3. Identify subject areas that are weak

Core academics are king. There are no amount of tips and tricks that will help students ace the SAT if they do not know how to do division or punctuate a sentence.

Digital SAT FAQs

When do students start preparing for the SAT and ACT?2024-01-18T14:05:42-06:00

General Academic recommends that rising high school juniors start preparing in the summer (June/July) in the lead up to the fall test dates (August/ November). This timeline allows the student to work around particularly stressful periods like mid-term and final exams. And it provides ample time to prepare not only for the first, fall test date but also a second or third testing in the spring of their junior year. Ultimately, the goal is to have the student finished with their testing by the May test date as a sanity check and to leave the summer period open for their college applications and essays. However, the student will still have plenty of opportunities for more testing in June, August, October (latest for early decision), and November (recommended latest for regular decision), but this would be on top of their applications and regular schoolwork in the fall of their senior year.

The most valuable resource in test preparation is time. The most difficult math topics tested on the SAT and ACT are Algebra II and some trigonometry, which most students will have already learned by the start of their junior year. Therefore, in order to avoid regretting not having started early enough, the summer before junior year is the best time to start.

With that said, “test prep burnout” is a very real phenomena. Parents should avoid cramming too much test prep into an especially tight or stressful period of time, and they should accept if students are already scoring at their peak ability.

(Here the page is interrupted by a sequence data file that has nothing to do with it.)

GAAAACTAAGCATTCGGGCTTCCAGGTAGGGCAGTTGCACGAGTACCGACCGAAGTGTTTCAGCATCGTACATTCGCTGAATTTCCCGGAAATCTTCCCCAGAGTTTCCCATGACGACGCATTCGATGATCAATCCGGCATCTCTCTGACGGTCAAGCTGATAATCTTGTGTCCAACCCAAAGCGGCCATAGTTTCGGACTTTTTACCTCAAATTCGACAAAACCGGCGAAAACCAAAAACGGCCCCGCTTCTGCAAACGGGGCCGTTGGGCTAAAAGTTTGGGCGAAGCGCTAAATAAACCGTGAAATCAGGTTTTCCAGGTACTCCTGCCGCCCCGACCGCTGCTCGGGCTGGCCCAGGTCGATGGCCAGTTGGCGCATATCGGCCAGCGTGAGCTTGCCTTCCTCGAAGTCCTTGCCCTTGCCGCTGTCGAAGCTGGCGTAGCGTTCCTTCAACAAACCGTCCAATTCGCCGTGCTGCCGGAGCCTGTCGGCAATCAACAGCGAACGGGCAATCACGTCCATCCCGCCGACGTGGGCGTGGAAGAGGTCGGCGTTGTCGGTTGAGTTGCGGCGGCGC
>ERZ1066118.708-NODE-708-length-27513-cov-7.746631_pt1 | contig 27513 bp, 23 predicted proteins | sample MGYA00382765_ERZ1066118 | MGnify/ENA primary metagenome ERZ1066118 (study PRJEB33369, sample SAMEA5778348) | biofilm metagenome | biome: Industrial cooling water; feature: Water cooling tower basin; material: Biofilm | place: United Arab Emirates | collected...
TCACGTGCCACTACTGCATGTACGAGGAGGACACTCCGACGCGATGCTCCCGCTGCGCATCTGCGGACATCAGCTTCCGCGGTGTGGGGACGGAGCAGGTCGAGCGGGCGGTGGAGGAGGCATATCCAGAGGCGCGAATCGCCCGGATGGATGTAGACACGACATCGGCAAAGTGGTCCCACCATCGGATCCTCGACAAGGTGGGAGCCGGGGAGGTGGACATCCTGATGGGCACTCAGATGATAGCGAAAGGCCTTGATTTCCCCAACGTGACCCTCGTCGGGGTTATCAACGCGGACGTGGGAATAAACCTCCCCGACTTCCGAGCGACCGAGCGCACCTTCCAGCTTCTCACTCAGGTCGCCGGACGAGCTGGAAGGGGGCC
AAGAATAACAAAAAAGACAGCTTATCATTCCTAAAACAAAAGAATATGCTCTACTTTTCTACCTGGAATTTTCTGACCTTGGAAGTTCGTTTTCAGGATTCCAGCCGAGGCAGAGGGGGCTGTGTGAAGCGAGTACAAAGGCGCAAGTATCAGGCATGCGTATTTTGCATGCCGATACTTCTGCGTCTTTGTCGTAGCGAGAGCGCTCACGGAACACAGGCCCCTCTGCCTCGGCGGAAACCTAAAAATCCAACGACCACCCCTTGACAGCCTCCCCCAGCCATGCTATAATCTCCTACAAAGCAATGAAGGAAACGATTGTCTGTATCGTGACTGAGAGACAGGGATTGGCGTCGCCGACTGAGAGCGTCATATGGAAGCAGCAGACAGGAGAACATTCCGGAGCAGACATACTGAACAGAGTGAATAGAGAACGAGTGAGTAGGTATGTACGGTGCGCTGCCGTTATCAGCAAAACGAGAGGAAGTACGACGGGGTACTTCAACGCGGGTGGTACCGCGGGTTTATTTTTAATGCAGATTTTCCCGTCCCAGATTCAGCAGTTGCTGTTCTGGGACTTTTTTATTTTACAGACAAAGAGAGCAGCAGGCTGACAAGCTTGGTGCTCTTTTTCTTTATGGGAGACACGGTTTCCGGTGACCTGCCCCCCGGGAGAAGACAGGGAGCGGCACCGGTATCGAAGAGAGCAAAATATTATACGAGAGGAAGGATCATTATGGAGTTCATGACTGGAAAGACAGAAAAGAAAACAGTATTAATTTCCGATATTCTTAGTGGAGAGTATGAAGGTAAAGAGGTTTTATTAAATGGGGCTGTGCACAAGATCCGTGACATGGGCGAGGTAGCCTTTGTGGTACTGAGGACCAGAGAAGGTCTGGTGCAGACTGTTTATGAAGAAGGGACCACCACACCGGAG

How much time does my child need to study for the SAT or ACT?2024-04-13T17:04:52-05:00

The genuinely not-waffling answer is that every student is different. How long your child needs to spend preparing depends primarily on:

  1. What score do they want to achieve?
  2. What score do they have right now?
  3. How big is the gap between their goal and current scores?

However, the overly simplified answer is:

  • For the SAT, students can expect about a 40-point improvement for every 7 hours of quality preparation
  • For the ACT, students can expect about a 1-point improvement for every 7 hours of quality preparation

The operative word in this basic response is “quality.” Students cannot spend those 7-hours just watching videos on Khan Academy while simultaneously posting to Tik Tok. They need to be actively engaged in the material, taking practice tests, and truly learning from their mistakes.

The majority of the time spent on test prep is remediating basic math and English skills. No amount of tips, tricks, or talking-head watching will make up for not being able to actually identify the main idea of a paragraph or manipulate fractions.

Aren’t the ACT and SAT optional for college applications now?2024-02-08T11:55:44-06:00

The shorter answer is that students who have the means and time to prepare and take the ACT or SAT should absolutely do so.

Colleges like standardized tests because they’re norm-referenced and their scores are comparable across the entire US population regardless of school and curriculum. However, the uncomfortable outcome of testing is results. And historically standardized testing shows enormous performance gaps between students from different socioeconomic backgrounds.

It’s this measured gap between students of different backgrounds that largely propels the test-optional movement. Furthermore, the COVID-19 pandemic led to additional challenges like simply not being able to get students in a room to test. As a result, colleges raced to go test-optional, and some university systems like the state of California even went test-blind in 2022.

While colleges are reluctant to publish their admissions data, since-redacted statistics from the pandemic and off-the-cuff remarks from admissions officers, demonstrated that students who submitted scores were often twice as likely to gain admission. The basic premise is that only students with something to hide didn’t submit scores.

But why did that happen even when it was the colleges’ policy to be “test-optional” and technically not penalize students who didn’t submit scores? There’s at least two reasons—submitting strong scores is another, positive data point, and admissions officers are still human. Would a car buyer rather choose the model that got “sufficient gas mileage” or the one that gets “50 miles per gallon” or “400 miles of range”?